Factory 3.0: The Brilliant Factory Brings Hardware, Software and Data Together
This post originally appeared on LinkedIn.
I admit, it can be hard at times to explain what the convergence of IT and OT looks like. But when I talk about how the new industrial architecture of hardware, software and data comes together in a “Brilliant Factory,” the concept crystallizes for people. Machines working efficiently and intelligently with increased speed, less waste and no unplanned downtime is a vision that CIOs can conjure to explain how industry is transforming.
No two factories are the same, but they all share the same goal: optimal performance through smart resource management. That requires embedding sensors and leveraging GE software to gather data and use those insights to drive productivity and performance optimization. The Brilliant Factory puts a “digital thread” through operations, from product design all the way to supplier management so we can see performance and output in real time.
The end goal is to move faster and deliver for our customers. We’ve started down the road by implementing Brilliant Factory pilots at 16 of our 400 global factories. These Brilliant Factories are built on four pillars:
Digital Design and Prototyping Takes Flight
Leveraging 3D models (including product and manufacturing information or PMI) for our products, we close the gap between engineering and manufacturing. It helps us significantly shorten new product introduction (NPI) processes by allowing us to iterate rapidly and reduce product design cycle time by up to 30%.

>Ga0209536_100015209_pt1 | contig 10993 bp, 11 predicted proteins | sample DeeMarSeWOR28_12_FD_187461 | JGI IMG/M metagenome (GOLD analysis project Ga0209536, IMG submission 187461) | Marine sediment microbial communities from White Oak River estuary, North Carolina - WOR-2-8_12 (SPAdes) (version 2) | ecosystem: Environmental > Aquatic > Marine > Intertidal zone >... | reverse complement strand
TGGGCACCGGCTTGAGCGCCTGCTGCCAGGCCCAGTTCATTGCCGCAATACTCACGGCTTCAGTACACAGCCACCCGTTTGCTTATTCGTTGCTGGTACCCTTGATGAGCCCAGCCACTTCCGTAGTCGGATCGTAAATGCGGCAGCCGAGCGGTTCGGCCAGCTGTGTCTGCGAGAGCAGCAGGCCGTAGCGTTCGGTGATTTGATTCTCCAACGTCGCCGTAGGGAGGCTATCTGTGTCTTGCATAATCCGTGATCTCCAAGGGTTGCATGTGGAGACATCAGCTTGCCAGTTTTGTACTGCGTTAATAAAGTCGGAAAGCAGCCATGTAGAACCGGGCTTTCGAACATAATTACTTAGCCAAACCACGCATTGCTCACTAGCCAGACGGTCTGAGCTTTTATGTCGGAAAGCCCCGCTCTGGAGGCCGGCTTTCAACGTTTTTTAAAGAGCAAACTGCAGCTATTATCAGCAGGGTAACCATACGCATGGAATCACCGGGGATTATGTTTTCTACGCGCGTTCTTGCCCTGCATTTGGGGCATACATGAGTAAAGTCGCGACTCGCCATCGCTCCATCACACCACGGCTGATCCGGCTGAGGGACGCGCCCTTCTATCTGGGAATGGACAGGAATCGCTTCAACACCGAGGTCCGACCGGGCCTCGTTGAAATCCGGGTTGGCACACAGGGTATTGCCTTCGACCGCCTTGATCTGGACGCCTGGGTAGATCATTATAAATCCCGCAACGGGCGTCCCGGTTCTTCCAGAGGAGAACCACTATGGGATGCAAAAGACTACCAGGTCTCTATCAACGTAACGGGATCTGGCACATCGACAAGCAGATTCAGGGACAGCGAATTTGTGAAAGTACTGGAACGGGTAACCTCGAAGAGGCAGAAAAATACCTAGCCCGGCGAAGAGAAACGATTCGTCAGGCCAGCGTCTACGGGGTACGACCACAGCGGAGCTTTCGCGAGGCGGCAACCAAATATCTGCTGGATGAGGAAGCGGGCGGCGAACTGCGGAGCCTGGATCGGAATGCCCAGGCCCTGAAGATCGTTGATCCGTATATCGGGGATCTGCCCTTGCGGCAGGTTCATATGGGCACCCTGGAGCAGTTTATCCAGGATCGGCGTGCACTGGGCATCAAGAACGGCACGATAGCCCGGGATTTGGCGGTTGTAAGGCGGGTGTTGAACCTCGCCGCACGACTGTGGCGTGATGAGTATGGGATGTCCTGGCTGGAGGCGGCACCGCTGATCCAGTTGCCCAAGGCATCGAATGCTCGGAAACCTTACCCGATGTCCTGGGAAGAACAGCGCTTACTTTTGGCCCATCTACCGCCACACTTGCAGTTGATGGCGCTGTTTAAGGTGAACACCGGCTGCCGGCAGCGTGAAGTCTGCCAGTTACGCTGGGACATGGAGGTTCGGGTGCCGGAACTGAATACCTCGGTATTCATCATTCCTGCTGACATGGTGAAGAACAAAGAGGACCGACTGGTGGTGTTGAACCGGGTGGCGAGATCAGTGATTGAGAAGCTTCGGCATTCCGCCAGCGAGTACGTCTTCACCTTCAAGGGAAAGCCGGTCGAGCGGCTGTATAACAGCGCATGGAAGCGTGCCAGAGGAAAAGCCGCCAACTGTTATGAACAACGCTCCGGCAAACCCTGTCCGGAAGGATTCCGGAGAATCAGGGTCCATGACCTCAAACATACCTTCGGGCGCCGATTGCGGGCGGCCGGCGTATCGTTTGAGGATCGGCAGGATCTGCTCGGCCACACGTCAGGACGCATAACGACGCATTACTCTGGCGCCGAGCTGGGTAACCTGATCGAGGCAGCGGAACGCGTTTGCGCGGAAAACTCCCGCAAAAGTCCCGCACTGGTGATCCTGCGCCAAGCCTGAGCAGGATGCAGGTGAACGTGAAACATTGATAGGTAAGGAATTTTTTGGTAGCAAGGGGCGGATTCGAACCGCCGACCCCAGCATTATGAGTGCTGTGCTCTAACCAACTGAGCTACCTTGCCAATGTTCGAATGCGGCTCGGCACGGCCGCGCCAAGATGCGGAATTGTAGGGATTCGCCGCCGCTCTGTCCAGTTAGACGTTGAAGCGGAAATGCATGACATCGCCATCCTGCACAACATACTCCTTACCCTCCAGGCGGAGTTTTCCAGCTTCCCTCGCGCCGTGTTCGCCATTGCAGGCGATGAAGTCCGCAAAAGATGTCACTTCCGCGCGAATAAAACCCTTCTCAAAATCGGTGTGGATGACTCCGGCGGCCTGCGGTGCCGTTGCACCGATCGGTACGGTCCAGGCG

We’ve seen this in our Aviation facility in Wilmington, NC, where model-based design and virtual manufacturing has reduced our new part cycle time by 10 weeks.
Machines That Speak To Us
Given enough time, machines will break. The key is to manage that process and keep downtime to a minimum. We’ve done that at our Transportation facility in Grove City, PA, where we’ve seen a 10-20% reduction in unplanned downtime. How? By equipping machines with sensors that relay the operating conditions and then analyzing the data to improve performance.
By connecting and listening to machines we’re able to recognize they’re going to fail and move to fix them faster—resulting in higher availability, lower costs, and improved quality as we can see critical machine data and make proactive adjustments.
Improved Decision Making
In the midst of all this discussion of 3D models, sensor-enabled machines and process automation, it’s important to remember that factories are run by humans who need the best available data to make the decisions. Real-time monitoring and dashboards of a plant’s machines, material and labor give managers visibility into operations and arm them with the information they need to increase productivity.
Supply Chain Optimization
For us to build a truly successful Brilliant Factory, we have to extend the concept beyond just the one facility to our broader network of supporting plants and to our suppliers. We’re working to better connect these various entities and integrate their data into our environment. This final piece ensures high quality and on-time delivery.
At its core, the concept of the Brilliant Factory is about gathering data, learning and optimizing. It requires a new mindset on the factory floor, but we’re learning how to shorten the feedback loops and expand the approach to more facilities and customers. We like to talk about how customers can “Get Connected, Get Insights, Get Optimized.” The first step in the journey is giving machines the power to speak so we can pull the data and get information into the right hands. That helps us to make the right decisions at scale and more efficiently than ever before—with visibility in days versus months.
We started at GE with small pilot projects and now it’s transforming how we make things. We’re going to roll our Brilliant Manufacturing Suite soon to help our customers make the transformation themselves. I encourage all industrial CIOs to take that first step and see how the Brilliant Factory can transform their operations.
Please join us in the comments and at GEsoftware.com to continue the discussion.